Capitol Report January 28, 2022

The third week of session is over. Here are the highlights from the week:

A) SJR 1746 & SB 1748 by Senator Jason Brodeur are the constitutional amendment proposal and implementation legislation which will provide an additional $50,000 homestead exemption to classroom teachers, law enforcement officers, correctional officers, firefighters, child welfare services professionals, active duty members of the United States Armed Forces, and members of the Florida National Guard. The exemption will be assessed on the value greater than $100,000 and up to $150,000 of the occupant’s homesteaded property. The exemption will only apply to active “critical public service workers”.

The Florida PBA supports this legislation, but we are also lobbying to include Correctional Probation Officers. Our goal is to have the Correctional Probation Officers added into all versions of the legislation before the proposals reach the floors of the House and Senate. Additionally, the counties and cities are asking for our assistance in providing funding for the loss of tax revenue this proposal will create if/when the exemption is implemented. Many of our members reside “fiscally constrained counties” where fundamental government services are under severe strains to provide necessary coverage. We are involved in discussions with these entities to provide “offsets” from the state to cover any shortages that result from the passage of this legislation.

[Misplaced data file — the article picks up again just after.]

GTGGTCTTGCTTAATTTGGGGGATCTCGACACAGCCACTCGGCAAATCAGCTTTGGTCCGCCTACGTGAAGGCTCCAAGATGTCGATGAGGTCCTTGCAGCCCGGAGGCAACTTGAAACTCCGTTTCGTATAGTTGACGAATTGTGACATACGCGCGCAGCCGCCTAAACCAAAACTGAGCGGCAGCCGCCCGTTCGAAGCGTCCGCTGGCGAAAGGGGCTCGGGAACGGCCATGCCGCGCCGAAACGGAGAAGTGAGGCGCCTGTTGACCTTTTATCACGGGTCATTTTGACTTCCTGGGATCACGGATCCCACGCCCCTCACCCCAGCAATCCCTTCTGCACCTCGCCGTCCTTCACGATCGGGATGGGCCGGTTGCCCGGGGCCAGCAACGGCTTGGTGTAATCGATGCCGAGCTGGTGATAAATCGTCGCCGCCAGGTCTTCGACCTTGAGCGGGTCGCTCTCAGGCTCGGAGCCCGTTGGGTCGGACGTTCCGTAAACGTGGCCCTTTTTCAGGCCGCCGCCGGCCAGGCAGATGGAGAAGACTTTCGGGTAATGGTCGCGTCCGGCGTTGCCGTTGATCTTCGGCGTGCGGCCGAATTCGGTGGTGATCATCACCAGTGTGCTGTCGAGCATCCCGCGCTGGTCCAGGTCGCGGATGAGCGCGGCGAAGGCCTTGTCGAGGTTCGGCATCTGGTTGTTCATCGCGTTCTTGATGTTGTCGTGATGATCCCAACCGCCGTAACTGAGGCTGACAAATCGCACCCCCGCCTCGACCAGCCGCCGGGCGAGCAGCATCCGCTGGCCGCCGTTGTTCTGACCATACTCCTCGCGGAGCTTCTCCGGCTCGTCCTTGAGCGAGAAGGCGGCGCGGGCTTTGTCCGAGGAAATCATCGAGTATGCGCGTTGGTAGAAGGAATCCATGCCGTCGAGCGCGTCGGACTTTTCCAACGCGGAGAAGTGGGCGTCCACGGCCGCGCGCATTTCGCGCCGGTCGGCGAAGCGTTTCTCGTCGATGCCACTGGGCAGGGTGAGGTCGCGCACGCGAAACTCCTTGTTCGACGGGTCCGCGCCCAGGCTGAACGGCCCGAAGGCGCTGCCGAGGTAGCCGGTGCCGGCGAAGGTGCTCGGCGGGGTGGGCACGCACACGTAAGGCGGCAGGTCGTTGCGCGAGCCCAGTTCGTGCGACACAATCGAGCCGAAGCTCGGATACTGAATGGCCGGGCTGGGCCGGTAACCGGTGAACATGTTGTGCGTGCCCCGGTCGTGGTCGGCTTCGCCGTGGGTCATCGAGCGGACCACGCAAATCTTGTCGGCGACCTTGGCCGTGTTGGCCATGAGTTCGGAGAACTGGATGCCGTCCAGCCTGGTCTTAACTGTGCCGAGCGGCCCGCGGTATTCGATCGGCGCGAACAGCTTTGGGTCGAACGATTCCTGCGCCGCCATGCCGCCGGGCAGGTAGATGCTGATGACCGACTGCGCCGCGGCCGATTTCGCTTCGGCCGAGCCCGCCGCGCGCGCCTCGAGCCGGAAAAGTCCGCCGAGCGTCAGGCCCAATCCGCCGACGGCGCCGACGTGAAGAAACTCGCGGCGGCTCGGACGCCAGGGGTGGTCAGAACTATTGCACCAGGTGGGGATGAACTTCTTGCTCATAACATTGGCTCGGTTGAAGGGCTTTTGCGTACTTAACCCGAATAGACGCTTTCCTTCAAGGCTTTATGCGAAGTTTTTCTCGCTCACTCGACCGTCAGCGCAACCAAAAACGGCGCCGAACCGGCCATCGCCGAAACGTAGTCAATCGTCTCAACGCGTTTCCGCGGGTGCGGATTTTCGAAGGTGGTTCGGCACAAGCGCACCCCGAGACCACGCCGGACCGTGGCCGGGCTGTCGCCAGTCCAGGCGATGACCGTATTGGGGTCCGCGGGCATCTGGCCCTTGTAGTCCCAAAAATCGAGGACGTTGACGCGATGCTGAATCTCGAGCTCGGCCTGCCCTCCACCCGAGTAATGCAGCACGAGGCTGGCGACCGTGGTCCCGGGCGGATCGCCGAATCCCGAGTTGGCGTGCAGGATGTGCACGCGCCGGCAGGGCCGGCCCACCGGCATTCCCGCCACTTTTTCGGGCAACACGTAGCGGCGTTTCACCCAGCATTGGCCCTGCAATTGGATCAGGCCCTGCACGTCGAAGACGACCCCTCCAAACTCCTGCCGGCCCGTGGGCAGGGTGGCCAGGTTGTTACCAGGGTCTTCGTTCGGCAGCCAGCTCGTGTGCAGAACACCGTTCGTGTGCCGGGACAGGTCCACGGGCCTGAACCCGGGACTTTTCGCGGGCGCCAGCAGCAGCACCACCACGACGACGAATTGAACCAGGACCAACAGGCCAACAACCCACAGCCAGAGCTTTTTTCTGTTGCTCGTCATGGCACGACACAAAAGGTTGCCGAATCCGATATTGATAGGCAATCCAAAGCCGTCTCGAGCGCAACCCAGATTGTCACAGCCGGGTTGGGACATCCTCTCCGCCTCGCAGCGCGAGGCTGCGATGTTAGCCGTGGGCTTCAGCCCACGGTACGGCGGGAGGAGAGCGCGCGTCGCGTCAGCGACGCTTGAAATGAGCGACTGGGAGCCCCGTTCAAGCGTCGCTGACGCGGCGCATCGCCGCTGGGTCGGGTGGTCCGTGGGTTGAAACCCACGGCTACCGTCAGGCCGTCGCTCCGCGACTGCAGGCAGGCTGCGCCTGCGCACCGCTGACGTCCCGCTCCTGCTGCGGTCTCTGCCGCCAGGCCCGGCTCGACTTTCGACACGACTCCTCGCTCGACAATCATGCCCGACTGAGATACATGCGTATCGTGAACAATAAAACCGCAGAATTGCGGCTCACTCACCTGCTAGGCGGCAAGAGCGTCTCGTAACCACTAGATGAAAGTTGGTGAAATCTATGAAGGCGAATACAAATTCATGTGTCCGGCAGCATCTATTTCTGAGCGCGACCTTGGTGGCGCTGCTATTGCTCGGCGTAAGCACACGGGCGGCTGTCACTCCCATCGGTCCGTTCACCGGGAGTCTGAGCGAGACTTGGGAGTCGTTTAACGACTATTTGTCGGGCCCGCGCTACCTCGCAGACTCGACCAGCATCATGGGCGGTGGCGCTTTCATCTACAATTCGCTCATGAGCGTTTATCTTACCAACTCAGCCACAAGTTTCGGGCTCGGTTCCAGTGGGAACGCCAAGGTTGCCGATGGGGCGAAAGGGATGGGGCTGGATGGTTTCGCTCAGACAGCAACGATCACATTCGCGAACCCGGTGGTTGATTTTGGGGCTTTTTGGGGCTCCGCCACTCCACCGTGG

HJR 1 and HB 1563 by Representative Josie Tomkow will be heard in the House Ways & Means Committee next week.

B) The House Insurance & Banking Committee unanimously approved HB 689 by Representative Mike Giallombardo which expands on the time limitation for Workers’ Compensation Coverage of PTSD for First Responders. Currently, an officer has 90 days from the date of the event or manifestation of the disorder (whichever is later) to provide the employer with a notice of injury, or death. However, an officer has 52 weeks from the date of the event to file a workers’ compensation claim.

The legislation provides that the time for a notice of injury or death to make a claim of PTSD is 90 days from the qualifying event that supports the claim or the diagnosis, rather than the manifestation, of the disorder (whichever is later). The bill also provides that the PTSD workers’ compensation claim is prohibited if not properly noticed within one year of the qualifying event, or the diagnosis of the disorder (whichever is later).

HB 689 has two more committee stops before it is available for a House floor vote. SB 1066 by Senator Danny Burgess is the companion legislation. Florida PBA supports the legislation.

C) SB 1736 by Senator Ed Hooper and HB 453 by Representative Wyman Duggan updates the presumption for the heart and lung statute by requiring an employing agency to maintain records of the initial physical examination for up to five years after separation. Currently, an officer making a workers’ compensation claim for a heart related injury must prove the injury or illness did not exist prior to employment. The statute requires a copy of the initial physical examination in order to verify the illness or injury was not preexisting. Several agencies have failed to maintain copies of the initial physical examination which has led to numerous heart and lung claim denials. This legislation seeks to remedy the records lapse by requiring an agency to maintain the physical examination for up to five after separation from the agency. If the agency fails to maintain the records, the officer is presumed to have met the initial requirement that no heart or lung related injury or illness existed at hiring. Both bills passed committees this week. Florida PBA supports the legislation.

As always, please stay safe.


Matt Puckett